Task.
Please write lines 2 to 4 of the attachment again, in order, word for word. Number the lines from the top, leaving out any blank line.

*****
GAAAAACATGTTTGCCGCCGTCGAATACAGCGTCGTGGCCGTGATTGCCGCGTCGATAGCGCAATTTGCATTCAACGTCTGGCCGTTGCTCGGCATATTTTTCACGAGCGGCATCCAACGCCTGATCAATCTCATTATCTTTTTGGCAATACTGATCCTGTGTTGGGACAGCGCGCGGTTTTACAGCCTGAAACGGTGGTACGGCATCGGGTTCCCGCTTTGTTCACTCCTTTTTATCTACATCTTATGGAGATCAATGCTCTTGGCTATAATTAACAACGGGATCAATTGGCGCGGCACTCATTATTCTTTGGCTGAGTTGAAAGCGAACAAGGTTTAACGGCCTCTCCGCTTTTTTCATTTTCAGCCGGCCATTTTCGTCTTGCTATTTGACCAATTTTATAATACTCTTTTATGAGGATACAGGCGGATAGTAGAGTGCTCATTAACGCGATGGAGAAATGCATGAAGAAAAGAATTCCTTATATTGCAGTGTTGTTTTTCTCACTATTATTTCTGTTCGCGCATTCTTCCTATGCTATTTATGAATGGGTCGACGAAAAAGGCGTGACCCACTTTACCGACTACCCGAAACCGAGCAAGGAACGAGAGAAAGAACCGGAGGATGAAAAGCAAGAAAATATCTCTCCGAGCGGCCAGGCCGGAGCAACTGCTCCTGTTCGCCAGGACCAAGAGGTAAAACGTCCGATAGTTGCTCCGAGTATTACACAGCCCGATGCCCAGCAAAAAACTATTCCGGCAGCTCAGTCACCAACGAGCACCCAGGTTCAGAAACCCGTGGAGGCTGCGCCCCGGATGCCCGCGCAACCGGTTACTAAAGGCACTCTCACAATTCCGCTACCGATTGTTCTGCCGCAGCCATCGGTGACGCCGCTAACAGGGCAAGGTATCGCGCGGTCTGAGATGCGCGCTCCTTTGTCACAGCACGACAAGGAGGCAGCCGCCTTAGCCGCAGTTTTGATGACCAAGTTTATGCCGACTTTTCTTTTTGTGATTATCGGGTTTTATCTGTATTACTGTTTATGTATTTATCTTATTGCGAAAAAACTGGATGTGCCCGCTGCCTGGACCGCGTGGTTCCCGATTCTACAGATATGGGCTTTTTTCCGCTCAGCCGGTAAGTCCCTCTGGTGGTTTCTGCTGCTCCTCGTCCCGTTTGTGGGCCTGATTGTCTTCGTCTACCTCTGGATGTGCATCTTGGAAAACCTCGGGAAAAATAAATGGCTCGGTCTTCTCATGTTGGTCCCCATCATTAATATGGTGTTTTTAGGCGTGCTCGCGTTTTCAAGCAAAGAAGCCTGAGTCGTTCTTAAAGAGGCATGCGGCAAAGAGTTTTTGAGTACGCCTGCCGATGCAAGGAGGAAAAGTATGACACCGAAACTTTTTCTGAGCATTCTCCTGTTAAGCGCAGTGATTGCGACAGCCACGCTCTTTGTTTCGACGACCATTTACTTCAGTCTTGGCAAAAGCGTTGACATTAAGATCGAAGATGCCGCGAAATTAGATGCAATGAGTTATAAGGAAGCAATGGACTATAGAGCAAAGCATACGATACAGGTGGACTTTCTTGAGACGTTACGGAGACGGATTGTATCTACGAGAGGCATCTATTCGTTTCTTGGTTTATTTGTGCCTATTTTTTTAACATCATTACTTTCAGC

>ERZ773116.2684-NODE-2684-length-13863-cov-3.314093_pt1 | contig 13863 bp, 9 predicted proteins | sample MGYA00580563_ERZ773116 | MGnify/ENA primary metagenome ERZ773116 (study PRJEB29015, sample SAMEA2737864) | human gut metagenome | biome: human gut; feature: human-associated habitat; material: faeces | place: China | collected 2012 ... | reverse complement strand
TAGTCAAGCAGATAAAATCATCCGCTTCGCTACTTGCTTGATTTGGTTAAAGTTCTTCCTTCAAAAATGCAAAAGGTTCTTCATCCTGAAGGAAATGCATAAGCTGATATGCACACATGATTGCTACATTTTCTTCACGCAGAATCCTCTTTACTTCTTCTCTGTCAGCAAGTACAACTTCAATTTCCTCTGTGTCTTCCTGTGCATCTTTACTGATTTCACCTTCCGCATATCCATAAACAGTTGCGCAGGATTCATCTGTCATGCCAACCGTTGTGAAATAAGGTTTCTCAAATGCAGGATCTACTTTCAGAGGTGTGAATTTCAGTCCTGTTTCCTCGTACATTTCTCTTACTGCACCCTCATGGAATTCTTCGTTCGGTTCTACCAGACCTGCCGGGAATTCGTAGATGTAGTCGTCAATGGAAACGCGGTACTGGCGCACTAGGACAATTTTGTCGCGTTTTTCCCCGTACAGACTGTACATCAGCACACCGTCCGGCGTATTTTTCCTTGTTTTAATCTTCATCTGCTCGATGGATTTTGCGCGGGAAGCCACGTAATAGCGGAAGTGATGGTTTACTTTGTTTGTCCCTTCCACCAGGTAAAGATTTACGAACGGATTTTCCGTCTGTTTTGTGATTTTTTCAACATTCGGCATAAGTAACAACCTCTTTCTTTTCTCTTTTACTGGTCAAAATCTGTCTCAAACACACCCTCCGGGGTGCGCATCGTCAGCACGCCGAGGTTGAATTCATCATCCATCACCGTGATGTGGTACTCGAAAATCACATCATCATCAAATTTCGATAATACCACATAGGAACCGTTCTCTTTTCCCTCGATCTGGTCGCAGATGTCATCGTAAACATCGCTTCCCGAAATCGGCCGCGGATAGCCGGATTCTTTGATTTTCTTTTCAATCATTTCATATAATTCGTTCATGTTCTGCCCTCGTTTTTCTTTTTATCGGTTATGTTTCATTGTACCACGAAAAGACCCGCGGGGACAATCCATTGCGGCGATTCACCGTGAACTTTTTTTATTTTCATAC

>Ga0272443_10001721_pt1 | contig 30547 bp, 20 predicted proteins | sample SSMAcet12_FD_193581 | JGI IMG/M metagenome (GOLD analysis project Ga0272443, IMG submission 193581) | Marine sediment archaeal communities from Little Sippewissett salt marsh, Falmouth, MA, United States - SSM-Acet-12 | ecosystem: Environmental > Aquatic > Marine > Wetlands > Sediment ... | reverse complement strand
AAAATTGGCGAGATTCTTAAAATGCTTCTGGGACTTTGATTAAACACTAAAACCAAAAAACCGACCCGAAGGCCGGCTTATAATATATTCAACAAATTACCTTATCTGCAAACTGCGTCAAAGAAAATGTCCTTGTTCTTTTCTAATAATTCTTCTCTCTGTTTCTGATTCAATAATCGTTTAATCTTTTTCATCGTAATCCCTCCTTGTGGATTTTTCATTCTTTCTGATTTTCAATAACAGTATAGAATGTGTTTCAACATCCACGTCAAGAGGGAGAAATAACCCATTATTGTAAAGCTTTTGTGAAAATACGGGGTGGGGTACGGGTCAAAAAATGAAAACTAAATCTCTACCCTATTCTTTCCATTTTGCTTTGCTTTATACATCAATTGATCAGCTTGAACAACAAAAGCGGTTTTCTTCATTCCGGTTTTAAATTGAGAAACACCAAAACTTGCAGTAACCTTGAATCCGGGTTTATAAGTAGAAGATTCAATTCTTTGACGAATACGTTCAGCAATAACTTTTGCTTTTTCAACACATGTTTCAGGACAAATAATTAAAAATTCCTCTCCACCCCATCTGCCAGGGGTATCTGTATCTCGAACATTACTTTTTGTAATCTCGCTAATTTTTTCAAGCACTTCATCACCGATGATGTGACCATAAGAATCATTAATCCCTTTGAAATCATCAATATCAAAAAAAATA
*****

>ERZ773116.2684-NODE-2684-length-13863-cov-3.314093_pt1 | contig 13863 bp, 9 predicted proteins | sample MGYA00580563_ERZ773116 | MGnify/ENA primary metagenome ERZ773116 (study PRJEB29015, sample SAMEA2737864) | human gut metagenome | biome: human gut; feature: human-associated habitat; material: faeces | place: China | collected 2012 ... | reverse complement strand
TAGTCAAGCAGATAAAATCATCCGCTTCGCTACTTGCTTGATTTGGTTAAAGTTCTTCCTTCAAAAATGCAAAAGGTTCTTCATCCTGAAGGAAATGCATAAGCTGATATGCACACATGATTGCTACATTTTCTTCACGCAGAATCCTCTTTACTTCTTCTCTGTCAGCAAGTACAACTTCAATTTCCTCTGTGTCTTCCTGTGCATCTTTACTGATTTCACCTTCCGCATATCCATAAACAGTTGCGCAGGATTCATCTGTCATGCCAACCGTTGTGAAATAAGGTTTCTCAAATGCAGGATCTACTTTCAGAGGTGTGAATTTCAGTCCTGTTTCCTCGTACATTTCTCTTACTGCACCCTCATGGAATTCTTCGTTCGGTTCTACCAGACCTGCCGGGAATTCGTAGATGTAGTCGTCAATGGAAACGCGGTACTGGCGCACTAGGACAATTTTGTCGCGTTTTTCCCCGTACAGACTGTACATCAGCACACCGTCCGGCGTATTTTTCCTTGTTTTAATCTTCATCTGCTCGATGGATTTTGCGCGGGAAGCCACGTAATAGCGGAAGTGATGGTTTACTTTGTTTGTCCCTTCCACCAGGTAAAGATTTACGAACGGATTTTCCGTCTGTTTTGTGATTTTTTCAACATTCGGCATAAGTAACAACCTCTTTCTTTTCTCTTTTACTGGTCAAAATCTGTCTCAAACACACCCTCCGGGGTGCGCATCGTCAGCACGCCGAGGTTGAATTCATCATCCATCACCGTGATGTGGTACTCGAAAATCACATCATCATCAAATTTCGATAATACCACATAGGAACCGTTCTCTTTTCCCTCGATCTGGTCGCAGATGTCATCGTAAACATCGCTTCCCGAAATCGGCCGCGGATAGCCGGATTCTTTGATTTTCTTTTCAATCATTTCATATAATTCGTTCATGTTCTGCCCTCGTTTTTCTTTTTATCGGTTATGTTTCATTGTACCACGAAAAGACCCGCGGGGACAATCCATTGCGGCGATTCACCGTGAACTTTTTTTATTTTCATAC

>Ga0272443_10001721_pt1 | contig 30547 bp, 20 predicted proteins | sample SSMAcet12_FD_193581 | JGI IMG/M metagenome (GOLD analysis project Ga0272443, IMG submission 193581) | Marine sediment archaeal communities from Little Sippewissett salt marsh, Falmouth, MA, United States - SSM-Acet-12 | ecosystem: Environmental > Aquatic > Marine > Wetlands > Sediment ... | reverse complement strand